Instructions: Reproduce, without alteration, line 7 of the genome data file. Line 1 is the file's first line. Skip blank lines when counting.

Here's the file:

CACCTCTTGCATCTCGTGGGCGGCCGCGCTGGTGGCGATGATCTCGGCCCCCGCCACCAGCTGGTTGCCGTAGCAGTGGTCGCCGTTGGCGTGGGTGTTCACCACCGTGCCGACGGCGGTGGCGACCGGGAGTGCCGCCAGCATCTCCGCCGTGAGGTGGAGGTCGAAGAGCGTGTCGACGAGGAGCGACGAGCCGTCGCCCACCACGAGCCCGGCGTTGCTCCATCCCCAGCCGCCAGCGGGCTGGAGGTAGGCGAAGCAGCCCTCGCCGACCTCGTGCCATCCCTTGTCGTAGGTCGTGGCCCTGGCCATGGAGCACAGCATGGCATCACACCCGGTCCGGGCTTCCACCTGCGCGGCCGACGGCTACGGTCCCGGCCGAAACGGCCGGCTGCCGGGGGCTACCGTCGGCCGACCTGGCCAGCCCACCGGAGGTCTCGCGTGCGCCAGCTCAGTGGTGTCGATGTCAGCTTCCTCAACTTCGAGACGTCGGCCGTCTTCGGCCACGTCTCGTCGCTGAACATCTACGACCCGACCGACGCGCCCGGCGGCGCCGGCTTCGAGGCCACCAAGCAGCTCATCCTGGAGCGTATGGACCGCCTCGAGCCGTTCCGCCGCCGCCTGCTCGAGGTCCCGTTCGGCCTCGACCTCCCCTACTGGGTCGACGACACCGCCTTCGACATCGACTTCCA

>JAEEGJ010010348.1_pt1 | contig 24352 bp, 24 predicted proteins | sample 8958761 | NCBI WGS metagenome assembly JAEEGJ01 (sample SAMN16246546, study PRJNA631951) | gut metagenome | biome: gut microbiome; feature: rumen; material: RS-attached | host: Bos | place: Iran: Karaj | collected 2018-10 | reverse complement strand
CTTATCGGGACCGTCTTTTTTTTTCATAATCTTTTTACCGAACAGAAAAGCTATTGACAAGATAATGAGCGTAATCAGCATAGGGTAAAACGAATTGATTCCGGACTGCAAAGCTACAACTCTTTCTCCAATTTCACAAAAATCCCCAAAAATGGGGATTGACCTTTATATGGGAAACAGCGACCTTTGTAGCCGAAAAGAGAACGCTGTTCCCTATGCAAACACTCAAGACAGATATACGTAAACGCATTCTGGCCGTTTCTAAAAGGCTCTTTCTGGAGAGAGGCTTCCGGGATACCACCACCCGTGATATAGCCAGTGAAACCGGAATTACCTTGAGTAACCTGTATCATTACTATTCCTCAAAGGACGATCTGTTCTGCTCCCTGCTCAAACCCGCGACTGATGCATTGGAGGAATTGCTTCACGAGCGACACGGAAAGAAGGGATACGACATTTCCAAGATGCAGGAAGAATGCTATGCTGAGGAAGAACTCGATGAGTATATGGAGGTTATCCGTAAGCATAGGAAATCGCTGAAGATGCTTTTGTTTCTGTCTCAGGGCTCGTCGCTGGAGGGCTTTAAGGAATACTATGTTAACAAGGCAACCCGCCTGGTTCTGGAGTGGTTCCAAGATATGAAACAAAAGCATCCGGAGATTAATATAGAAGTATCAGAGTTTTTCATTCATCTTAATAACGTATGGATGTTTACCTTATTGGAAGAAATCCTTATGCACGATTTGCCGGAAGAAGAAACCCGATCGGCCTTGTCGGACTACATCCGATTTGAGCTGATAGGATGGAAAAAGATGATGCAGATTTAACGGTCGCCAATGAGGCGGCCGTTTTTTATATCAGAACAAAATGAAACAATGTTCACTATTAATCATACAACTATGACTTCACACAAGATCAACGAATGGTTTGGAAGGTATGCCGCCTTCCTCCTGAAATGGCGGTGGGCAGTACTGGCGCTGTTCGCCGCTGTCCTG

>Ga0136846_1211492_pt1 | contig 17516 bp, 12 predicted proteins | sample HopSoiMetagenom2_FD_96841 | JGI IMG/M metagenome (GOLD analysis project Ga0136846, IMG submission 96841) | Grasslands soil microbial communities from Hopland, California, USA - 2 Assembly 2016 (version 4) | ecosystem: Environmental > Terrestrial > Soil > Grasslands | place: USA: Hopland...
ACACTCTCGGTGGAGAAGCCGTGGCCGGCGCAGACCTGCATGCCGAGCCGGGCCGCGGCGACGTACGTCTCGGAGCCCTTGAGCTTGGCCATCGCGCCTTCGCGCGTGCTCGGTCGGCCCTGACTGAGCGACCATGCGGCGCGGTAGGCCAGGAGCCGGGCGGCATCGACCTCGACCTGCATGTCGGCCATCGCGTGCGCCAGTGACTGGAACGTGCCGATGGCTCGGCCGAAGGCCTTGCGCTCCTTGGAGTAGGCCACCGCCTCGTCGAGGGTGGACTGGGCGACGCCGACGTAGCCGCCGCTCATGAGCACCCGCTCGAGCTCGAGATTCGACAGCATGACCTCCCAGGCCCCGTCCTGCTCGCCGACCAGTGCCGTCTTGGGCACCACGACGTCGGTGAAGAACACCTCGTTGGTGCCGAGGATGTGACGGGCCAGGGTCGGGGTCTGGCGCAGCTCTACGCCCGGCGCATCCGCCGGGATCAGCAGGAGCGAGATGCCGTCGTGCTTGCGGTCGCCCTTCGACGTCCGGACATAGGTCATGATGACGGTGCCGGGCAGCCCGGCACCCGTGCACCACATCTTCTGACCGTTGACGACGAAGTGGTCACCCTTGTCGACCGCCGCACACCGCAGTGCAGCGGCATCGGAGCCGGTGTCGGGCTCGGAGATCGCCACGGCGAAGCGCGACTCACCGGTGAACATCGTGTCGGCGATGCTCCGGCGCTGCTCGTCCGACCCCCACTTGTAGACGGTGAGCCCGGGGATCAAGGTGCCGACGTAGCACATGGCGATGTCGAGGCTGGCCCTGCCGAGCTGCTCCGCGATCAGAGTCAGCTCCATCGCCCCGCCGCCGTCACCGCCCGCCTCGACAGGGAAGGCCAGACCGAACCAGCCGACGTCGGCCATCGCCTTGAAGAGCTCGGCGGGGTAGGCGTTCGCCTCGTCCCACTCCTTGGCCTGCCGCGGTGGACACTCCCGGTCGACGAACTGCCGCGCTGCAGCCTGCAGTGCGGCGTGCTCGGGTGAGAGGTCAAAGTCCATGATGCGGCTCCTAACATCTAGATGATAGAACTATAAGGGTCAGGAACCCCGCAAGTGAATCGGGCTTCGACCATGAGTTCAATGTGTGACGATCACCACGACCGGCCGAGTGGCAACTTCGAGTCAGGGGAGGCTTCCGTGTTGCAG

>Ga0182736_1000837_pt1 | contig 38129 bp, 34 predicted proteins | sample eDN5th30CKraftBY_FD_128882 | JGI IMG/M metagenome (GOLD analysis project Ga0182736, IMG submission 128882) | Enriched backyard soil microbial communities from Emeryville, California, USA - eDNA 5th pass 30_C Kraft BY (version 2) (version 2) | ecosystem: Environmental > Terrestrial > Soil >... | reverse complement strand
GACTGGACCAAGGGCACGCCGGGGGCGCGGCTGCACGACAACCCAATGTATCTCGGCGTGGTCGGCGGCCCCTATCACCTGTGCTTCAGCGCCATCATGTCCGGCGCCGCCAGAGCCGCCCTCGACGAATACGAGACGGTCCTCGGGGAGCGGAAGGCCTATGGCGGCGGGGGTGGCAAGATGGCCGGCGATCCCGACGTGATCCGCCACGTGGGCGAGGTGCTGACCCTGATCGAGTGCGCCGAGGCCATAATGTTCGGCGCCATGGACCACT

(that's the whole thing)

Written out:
GACTGGACCAAGGGCACGCCGGGGGCGCGGCTGCACGACAACCCAATGTATCTCGGCGTGGTCGGCGGCCCCTATCACCTGTGCTTCAGCGCCATCATGTCCGGCGCCGCCAGAGCCGCCCTCGACGAATACGAGACGGTCCTCGGGGAGCGGAAGGCCTATGGCGGCGGGGGTGGCAAGATGGCCGGCGATCCCGACGTGATCCGCCACGTGGGCGAGGTGCTGACCCTGATCGAGTGCGCCGAGGCCATAATGTTCGGCGCCATGGACCACT